Faith in God and perseverance – the two factors that guided Emory & Barbara Russell to where they are today. With three New Mexico supermarkets, a Russell’s Travel Center on I-25 near Springer, NM, and now a new Russell’s Travel Center complete with a chapel, restaurant, Subway, Tire Shop and an intriguing car museum; their family stands by them ready to take on more challenges. Without the hard work, loyalty, and unity of their family, they doubt they would have been as successful.
Emory was a logger. He and his wife Barbara along with their four children moved to Cimarron, NM in 1964 from Montana so Emory could find work in logging. What the family found, however, was the worst rain and flood conditions since 1902. The family lived in a tent that first summer because there were no living facilities in the town at the time. While driving a lumber truck for the logging camp, Emory twisted his foot and broke it. During his convalescence, he began to take an interest in the hamburger business his wife was running. It was apparent that Emory enjoyed pleasing customers because when the local grocer closed his store to retire, Emory decided to build one as Cimarron did not have a grocery store.
In 1971, Emory opened a new 2,400 square foot store to the Cimarron community, building it himself. The initial inventory for the store was $4,000. Emory and his family believe they owe a great debt to the banker who took a chance lending the money for the business, and felt obligated to make it a success. And they have.
Russell’s Grocery has been remodeled and expanded four times to the present 8,000 square foot store. In 1982, Emory bought and reopened the Columbia Super Market in Las Vegas, NM. Two years later, Emory opened another store in Las Vegas. Super Save; a 15,000 square foot store which once was a discount store. The Russell family bought out several Furr’s and Safeway stores. He always went into each store, took out the liquor, and put bakeries in their place. Their Christian principles are very important to them, and applied to their businesses. In 1995, they sold out 10 of their stores and opened their first truck stop in Springer, NM.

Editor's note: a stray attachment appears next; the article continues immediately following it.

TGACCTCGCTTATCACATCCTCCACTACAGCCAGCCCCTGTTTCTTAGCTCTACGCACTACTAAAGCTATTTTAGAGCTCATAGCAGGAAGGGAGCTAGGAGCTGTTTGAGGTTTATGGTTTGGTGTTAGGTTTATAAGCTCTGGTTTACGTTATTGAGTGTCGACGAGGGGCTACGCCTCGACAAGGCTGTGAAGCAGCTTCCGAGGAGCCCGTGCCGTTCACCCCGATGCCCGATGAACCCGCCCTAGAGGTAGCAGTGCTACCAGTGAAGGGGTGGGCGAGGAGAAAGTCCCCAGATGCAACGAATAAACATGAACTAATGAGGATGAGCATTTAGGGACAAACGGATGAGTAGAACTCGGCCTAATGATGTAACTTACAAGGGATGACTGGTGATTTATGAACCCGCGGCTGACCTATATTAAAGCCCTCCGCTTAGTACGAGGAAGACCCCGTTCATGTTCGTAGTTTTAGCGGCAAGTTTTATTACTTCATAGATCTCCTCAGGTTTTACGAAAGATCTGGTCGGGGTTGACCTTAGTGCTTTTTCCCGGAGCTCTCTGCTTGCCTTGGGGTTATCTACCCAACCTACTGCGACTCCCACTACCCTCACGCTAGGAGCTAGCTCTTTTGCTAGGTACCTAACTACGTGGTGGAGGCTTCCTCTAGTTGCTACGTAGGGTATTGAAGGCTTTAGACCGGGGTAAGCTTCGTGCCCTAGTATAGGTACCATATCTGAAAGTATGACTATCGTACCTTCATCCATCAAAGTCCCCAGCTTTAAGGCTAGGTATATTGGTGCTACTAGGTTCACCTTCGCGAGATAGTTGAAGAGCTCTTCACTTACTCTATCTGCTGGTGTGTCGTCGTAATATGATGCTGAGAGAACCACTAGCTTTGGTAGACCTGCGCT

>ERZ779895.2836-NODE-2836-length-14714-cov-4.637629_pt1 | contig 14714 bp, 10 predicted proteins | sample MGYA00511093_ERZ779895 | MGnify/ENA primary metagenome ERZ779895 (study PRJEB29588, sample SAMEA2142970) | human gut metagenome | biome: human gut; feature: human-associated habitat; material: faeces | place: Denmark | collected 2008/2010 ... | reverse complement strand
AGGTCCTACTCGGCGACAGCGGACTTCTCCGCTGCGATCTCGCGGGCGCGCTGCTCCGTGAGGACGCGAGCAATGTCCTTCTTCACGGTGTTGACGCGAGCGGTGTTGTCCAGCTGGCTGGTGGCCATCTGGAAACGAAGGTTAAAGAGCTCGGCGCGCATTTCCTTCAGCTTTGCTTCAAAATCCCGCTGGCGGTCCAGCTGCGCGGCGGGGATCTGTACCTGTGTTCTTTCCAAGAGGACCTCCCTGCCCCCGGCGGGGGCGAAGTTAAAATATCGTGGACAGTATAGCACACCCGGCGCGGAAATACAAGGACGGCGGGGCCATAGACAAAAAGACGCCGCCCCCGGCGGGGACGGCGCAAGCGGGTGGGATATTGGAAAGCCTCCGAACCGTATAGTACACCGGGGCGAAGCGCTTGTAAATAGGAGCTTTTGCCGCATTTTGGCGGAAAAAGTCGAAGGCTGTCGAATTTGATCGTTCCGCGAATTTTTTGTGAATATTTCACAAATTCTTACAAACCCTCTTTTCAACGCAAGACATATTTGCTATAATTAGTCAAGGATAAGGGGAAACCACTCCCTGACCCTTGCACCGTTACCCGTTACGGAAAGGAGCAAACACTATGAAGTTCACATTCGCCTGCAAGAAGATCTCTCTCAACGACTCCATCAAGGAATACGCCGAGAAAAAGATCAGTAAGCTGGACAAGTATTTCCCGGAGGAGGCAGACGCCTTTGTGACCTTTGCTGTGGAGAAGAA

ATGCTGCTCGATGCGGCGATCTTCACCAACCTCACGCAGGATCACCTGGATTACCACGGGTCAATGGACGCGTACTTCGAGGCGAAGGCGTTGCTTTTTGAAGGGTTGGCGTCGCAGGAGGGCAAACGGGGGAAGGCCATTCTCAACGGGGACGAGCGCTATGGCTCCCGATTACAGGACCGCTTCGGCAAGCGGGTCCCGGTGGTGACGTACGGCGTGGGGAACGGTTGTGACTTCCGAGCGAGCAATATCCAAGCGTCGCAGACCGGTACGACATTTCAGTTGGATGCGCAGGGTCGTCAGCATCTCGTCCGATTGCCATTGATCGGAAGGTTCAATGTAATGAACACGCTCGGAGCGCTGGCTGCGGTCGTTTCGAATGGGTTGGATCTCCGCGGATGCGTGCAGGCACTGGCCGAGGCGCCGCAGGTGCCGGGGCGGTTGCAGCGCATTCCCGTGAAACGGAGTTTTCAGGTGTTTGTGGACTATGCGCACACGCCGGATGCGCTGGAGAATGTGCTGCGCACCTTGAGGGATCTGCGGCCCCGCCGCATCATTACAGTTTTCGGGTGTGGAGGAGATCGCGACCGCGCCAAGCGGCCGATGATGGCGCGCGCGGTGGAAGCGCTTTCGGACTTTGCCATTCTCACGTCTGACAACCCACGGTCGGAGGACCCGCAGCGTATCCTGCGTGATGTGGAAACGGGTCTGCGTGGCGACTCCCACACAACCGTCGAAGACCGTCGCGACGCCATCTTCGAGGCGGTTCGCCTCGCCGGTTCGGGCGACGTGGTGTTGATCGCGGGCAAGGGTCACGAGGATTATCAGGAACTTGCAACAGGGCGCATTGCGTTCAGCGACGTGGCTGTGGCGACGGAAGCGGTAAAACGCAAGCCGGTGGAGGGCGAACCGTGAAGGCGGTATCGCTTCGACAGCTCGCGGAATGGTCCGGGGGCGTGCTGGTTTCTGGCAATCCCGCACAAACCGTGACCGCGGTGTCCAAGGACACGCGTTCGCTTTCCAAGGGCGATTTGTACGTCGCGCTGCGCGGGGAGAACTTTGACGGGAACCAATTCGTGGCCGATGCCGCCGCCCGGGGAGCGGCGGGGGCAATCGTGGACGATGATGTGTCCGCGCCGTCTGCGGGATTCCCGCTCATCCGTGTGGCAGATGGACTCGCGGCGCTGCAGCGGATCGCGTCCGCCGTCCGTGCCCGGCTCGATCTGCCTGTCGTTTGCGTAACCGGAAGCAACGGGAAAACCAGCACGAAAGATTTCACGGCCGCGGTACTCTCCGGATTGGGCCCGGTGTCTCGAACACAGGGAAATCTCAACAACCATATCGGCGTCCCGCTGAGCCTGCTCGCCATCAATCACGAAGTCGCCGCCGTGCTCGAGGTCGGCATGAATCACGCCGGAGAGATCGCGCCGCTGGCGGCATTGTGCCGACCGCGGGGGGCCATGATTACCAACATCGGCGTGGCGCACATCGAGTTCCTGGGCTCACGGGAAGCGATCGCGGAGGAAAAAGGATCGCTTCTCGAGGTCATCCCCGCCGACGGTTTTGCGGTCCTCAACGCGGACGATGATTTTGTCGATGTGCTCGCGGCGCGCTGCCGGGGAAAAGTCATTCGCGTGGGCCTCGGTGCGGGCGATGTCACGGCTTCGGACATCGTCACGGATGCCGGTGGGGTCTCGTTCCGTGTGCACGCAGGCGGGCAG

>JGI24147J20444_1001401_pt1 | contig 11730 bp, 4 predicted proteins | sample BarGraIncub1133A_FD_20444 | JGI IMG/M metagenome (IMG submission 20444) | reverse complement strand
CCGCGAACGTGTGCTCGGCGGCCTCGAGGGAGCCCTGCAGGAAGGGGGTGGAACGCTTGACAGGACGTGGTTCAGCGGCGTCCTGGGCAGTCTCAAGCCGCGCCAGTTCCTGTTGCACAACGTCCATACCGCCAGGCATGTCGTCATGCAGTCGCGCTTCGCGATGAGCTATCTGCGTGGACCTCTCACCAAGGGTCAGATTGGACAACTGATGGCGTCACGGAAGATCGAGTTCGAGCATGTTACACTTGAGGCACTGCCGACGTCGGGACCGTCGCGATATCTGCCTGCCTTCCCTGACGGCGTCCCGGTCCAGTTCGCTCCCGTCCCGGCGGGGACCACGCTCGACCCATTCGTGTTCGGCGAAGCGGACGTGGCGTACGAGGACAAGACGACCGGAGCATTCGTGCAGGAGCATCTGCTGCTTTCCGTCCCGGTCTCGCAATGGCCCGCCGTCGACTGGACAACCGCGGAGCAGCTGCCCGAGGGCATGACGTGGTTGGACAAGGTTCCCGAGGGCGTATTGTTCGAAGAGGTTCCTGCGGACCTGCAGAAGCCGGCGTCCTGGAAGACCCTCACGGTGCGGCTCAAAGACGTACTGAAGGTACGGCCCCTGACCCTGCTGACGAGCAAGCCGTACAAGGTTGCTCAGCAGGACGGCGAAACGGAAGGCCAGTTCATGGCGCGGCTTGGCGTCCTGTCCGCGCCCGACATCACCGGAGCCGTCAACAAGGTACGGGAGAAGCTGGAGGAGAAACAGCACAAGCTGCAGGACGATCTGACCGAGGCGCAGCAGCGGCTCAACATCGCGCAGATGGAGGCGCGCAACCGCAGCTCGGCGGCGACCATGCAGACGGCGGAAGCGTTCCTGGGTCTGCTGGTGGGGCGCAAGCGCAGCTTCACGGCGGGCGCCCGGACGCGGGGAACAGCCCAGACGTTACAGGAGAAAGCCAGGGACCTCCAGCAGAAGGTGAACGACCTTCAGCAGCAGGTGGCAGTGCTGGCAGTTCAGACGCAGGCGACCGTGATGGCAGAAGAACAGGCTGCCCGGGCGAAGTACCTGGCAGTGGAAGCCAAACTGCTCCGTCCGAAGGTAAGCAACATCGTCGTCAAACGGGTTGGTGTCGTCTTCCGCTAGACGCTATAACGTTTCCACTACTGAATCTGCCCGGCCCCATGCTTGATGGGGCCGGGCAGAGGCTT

But grocery stores are not the only businesses Emory and his family own. When a business in Cimarron would close, the Russell’s would open it again. The family owned a gas station combined with the grocery store, drive-in restaurant, Laundromat, car wash and game room in Cimarron as well as two subdivisions. “If it’s something that Cimarron needs and we can afford it, then we go for it,” said Emory. “It’s a nice vacation area and we we’re just trying to help the town grow a little bit.”
But Emory admits that there were days when it was so hard, and the family became so discouraged, that he came close to selling just to get out from under it. For years, every cent went back into the business and the work week was seven days and seven nights. Both Emory and his wife gave up a lot for the business, including precious time with their children. They knew it would have to pay off someday. “When my sons started to leave home, they said that they would never work in another grocery store again,” Emory said. “But I wanted them to so they wouldn't have to do what I did.” Starting out in a business today, he adds, is extremely difficult.
Emory attributes his success to a lot of hard work plus trial and error. He adds that this is how he received much of his knowledge about the grocery business; making mistakes and learning from them. “I enjoy the grocery business and meeting lots of people.” He said. And he enjoys servicing them, as well.
Mark, Rusty and Tim Russell work together to make the businesses as successful as their father has. To them, they see the tremendous opportunity Emory and Barbara have provided for them and each has his place in the family business.
This, to the Russell family, has been one of the greatest things about being independents. “Something to proudly pass along to our family with our Christian heritage. We give God the glory for all that he has done. We feel blessed and highly favored.”